A concussion is an injury to the brain resulting in temporary loss of normal brain function. According to the CDC, a concussion is classified as a type of traumatic brain injury caused by a bump, blow, or jolt to the head.
Concussions can happen at all stages of life, though they are more common in older adults. Adults over the age of 75 typically experience concussions from fall-related accidents. In younger children and adults, a concussion is more likely to occur from things such as sports or motor vehicle accidents.
Symptoms of a concussion typically appear shortly after the incident occurs. However, it is not uncommon to develop symptoms a few hours or even days later. Concussions do not typically involve structural or visual injuries and there are no physical symptoms. MRI and CT scans are unable to diagnose a concussion, though they can detect any brain bleeding or fracture. Concussions are diagnosed based on symptoms and paper/computer testing.
Top 10 Signs and Symptoms of a Concussion:
- Short term memory loss from right before and right after in incident
- Headache or “pressure” in the head
- Difficulty balancing
- Blurred or double vision
- Sensitivity to light
- Sensitivity to sound
- Feeling down
- Sleep disturbance
- Irritability and personality changes
Following a concussion it is important to allow at least 14 days to give the brain time to heal and recover from the traumatic event. It may not seem like a big deal for young athletes to push through any remaining symptoms following their concussion but ignoring them and returning to an activity too soon can have dangerous consequences.
Second Impact Syndrome (SIS):
Second Impact Syndrome (SIS) can occur if a second concussion is sustained within the first 2 weeks following the initial concussion or with 2 mild concussions obtained close together. SIS causes the brain to lose its ability to self regulate pressure and blow flow volume, which results in increased swelling and exacerbation neurological symptoms. This brain swelling is so serve that the brain begins to press agains the skull, decreasing blood flow. The lack of proper blood flow can result in unconsciousness, respiratory failure and even death. To help prevent SIS, it is important to be aware of your symptoms and the timeline of your concussion, even if your symptoms are mild or resolved completely.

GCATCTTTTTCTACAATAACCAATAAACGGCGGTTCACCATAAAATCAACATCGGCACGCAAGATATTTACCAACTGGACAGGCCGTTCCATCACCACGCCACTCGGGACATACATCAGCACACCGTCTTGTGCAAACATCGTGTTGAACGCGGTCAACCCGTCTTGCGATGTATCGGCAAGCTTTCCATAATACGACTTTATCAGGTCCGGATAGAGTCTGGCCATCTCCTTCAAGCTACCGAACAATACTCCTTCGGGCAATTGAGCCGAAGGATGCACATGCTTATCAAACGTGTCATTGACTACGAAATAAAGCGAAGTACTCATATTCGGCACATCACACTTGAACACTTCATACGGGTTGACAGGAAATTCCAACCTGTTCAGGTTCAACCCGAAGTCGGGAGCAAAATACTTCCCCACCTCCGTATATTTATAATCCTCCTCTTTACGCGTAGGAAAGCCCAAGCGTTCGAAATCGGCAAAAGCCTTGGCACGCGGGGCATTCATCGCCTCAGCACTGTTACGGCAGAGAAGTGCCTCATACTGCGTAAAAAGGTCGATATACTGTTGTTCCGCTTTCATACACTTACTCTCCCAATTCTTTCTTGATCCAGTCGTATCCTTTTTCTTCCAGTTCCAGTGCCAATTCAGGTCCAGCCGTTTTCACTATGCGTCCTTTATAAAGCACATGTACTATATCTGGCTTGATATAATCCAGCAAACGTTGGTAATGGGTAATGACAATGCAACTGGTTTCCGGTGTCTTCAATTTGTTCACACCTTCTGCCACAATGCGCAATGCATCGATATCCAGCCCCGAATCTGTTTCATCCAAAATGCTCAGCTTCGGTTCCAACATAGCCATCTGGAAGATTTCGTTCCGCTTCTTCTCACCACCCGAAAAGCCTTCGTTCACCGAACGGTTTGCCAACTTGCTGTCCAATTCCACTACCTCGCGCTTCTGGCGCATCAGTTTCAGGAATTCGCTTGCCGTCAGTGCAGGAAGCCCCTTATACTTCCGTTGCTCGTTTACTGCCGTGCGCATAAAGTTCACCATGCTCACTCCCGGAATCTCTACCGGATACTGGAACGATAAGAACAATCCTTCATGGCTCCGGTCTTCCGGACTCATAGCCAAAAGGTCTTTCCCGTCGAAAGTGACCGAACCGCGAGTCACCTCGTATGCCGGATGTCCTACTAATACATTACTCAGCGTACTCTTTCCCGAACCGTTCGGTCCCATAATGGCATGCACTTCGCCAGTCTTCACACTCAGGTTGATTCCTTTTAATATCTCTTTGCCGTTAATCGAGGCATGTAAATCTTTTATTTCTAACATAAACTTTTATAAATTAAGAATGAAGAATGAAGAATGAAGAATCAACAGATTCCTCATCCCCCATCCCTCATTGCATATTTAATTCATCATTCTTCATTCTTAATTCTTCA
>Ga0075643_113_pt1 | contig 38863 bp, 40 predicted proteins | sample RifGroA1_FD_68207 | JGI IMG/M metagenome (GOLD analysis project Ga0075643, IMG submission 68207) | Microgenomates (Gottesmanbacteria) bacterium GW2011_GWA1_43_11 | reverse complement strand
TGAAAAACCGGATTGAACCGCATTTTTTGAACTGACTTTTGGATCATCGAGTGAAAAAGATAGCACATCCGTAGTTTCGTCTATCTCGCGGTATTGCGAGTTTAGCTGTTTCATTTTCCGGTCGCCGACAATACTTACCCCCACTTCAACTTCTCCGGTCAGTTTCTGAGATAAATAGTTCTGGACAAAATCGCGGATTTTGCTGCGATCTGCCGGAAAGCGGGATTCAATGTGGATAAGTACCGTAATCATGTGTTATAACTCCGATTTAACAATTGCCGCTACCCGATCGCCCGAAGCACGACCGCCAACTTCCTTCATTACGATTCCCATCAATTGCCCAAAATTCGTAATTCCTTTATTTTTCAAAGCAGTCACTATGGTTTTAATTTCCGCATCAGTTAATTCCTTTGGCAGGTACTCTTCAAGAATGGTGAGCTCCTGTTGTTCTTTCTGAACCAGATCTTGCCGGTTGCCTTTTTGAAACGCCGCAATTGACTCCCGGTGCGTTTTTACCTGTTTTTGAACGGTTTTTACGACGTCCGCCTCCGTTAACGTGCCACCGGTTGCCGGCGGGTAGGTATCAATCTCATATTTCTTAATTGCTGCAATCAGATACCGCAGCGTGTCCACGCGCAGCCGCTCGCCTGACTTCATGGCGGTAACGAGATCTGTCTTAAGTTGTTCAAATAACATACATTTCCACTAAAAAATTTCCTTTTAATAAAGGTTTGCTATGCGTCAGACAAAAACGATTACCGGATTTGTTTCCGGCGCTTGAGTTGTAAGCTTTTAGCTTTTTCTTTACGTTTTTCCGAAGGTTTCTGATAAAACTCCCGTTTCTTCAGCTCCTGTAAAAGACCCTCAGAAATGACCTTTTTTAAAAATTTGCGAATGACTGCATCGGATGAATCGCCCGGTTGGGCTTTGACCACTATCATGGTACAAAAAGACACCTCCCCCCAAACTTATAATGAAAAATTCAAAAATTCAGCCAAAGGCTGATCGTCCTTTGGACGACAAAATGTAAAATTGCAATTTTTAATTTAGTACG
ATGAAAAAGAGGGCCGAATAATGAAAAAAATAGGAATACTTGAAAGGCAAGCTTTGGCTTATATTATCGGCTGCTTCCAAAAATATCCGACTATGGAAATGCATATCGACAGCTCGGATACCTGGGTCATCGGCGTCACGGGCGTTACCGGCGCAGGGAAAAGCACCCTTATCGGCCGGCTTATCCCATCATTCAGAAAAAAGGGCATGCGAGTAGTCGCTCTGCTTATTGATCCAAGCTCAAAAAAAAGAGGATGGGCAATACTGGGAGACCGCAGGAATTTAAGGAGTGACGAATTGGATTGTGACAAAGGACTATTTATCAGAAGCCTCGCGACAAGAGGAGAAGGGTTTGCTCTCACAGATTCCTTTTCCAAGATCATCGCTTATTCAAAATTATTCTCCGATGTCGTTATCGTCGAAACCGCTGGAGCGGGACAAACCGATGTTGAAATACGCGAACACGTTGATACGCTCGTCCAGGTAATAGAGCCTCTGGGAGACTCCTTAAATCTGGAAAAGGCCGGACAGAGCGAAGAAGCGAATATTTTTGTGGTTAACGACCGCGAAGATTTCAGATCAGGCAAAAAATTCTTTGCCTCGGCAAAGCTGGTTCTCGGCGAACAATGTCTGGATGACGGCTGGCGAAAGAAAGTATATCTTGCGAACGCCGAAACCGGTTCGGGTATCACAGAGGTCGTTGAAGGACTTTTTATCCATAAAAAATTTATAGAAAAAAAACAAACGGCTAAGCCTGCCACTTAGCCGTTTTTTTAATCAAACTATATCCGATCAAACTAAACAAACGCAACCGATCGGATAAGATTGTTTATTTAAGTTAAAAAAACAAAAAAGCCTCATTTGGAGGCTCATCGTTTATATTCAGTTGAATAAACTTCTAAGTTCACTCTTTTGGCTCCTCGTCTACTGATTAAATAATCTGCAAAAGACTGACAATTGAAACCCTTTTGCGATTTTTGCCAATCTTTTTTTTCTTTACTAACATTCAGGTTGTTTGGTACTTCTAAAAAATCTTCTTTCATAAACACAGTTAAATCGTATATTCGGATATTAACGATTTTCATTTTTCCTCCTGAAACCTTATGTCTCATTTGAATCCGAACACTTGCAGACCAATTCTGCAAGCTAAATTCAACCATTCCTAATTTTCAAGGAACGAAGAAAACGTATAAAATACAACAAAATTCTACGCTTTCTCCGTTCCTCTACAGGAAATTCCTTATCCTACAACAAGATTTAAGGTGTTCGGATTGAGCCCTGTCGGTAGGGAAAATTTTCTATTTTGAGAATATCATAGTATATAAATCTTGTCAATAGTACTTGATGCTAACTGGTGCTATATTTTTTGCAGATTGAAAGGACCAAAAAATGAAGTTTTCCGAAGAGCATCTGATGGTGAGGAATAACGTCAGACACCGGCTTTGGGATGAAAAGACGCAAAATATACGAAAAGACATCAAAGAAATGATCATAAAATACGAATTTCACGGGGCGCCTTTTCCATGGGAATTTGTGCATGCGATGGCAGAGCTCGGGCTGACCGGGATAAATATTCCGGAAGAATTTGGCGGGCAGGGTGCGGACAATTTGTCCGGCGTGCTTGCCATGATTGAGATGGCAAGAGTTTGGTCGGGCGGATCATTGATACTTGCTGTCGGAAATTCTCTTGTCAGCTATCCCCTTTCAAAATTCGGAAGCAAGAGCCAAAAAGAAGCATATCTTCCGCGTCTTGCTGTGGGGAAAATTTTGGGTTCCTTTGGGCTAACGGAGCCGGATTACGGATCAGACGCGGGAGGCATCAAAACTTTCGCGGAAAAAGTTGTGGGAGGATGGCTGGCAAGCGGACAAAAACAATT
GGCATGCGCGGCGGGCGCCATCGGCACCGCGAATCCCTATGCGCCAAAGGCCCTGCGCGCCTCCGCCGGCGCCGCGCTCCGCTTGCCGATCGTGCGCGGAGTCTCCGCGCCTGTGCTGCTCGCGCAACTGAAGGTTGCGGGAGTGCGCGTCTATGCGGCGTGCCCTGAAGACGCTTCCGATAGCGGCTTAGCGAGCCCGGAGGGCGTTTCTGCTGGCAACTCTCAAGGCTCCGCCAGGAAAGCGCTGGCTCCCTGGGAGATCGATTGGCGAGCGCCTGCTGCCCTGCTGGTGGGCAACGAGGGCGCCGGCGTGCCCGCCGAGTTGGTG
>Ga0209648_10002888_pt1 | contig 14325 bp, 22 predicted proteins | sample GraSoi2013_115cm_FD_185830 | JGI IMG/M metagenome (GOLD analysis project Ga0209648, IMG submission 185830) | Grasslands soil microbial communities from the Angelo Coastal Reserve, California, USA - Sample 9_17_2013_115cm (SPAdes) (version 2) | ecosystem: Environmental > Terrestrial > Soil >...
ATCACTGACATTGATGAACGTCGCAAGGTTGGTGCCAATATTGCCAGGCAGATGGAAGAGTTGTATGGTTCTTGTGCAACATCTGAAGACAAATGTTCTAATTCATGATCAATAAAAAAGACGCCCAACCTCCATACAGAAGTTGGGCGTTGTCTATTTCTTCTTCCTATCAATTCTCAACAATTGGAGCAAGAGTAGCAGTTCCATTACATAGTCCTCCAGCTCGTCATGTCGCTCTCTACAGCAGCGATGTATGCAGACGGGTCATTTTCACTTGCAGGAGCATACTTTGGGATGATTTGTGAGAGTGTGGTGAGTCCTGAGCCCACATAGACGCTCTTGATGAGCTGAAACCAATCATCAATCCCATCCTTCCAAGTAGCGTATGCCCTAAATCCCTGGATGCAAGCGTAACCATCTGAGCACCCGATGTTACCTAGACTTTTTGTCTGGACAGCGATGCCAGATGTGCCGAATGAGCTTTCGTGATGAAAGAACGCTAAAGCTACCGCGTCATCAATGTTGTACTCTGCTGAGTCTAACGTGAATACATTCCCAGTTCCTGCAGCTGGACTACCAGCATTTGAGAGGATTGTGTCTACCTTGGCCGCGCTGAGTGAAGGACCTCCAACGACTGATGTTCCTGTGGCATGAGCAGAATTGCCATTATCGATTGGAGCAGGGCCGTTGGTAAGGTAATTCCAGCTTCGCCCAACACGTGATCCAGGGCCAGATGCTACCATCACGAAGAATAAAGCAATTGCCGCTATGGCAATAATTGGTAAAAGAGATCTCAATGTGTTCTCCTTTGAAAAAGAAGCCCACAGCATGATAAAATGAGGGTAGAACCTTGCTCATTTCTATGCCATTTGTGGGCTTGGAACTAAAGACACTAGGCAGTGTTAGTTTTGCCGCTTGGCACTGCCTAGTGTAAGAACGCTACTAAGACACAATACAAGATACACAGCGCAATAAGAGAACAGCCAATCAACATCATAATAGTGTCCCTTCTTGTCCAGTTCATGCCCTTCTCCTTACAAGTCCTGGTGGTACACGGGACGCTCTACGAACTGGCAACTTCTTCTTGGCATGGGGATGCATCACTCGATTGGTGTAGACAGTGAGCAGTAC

Concussion symptoms usually resolve within a few days or weeks following injury. Symptoms that do not go away with in the expected time frame may require further testing and treatment from a team of health care providers. Prolonged symptoms including headaches, dizziness, mood changes, and difficulty concentrating that persist for weeks or moths after injury are categorized as post concussion syndrome.
Utilizing a treatment team approach including physicians, physical therapists, occupational therapists, nurses, audiologists, coaches, athletic trainers, and parents, is essential in the management of post concussion syndrome.
As part of the treatment team, physical therapists can evaluate and treat many of post concussion related symptoms.
There are no two concussions that are the same. Treatment approaches are based on exam findings looking at orthopedic, neurological and cardiovascular systems.
Top Four Treatment Approaches:
- Rest and Recovery: Rest is an important aspect of the recovery process for a concussion. Rest and recovery involves limiting daily tasks including work, school, sports, recreation and use of electronics. It’s important to return to these activities slowly to avoid overloading your systems and allowing your brain time to heal. Returning to activity is something that should be discussed with your treatment team.
- Improve Dizziness and Balance: Experiencing dizziness and imbalance following a concussion is normal. Physical therapy is a great tool to help reduce these symptoms through vestibular rehabilitation. The vestibular system is located in your inner ear and connects to the brain to help keep you balanced by letting your brain know where you are in space. The connection between the Vestibular System and brain are altered after a concussion. This causes feelings of dizziness or imbalance as well as difficulty with head and eye movements. Physical therapy can help improve these symptoms by “retraining” your vestibular system and brain to work together again. This includes exercises such as balancing on foam and various eye exercises.
- Reducing Headaches: A physical therapist can assess the different possible causes of headaches and use specific treatments to help reduce them. Treatment can include a hands on approach such as soft tissue release and joint mobilization, stretching, strengthening and postural exercises.
- Returning to activity: Improving cardio vascular endurance following a concussion is essential for return to sports and activity safely. Physical Therapists will progress your cardio vascular endurance while monitoring symptoms, heart rate and blood pressure through specially designed programs. These programs help you gradually return normal activity to avoid overloading the brain. Preventing this brain “overload” is important to help control symptom exacerbation which will delay brain healing and return to normalcy.
If you are experiencing symptoms that are restricting your quality of life, consider seeking professional help. Physical therapy is a great resource in managing post concussion symptoms. For more information on how Action Potential can help you, request an appointment today.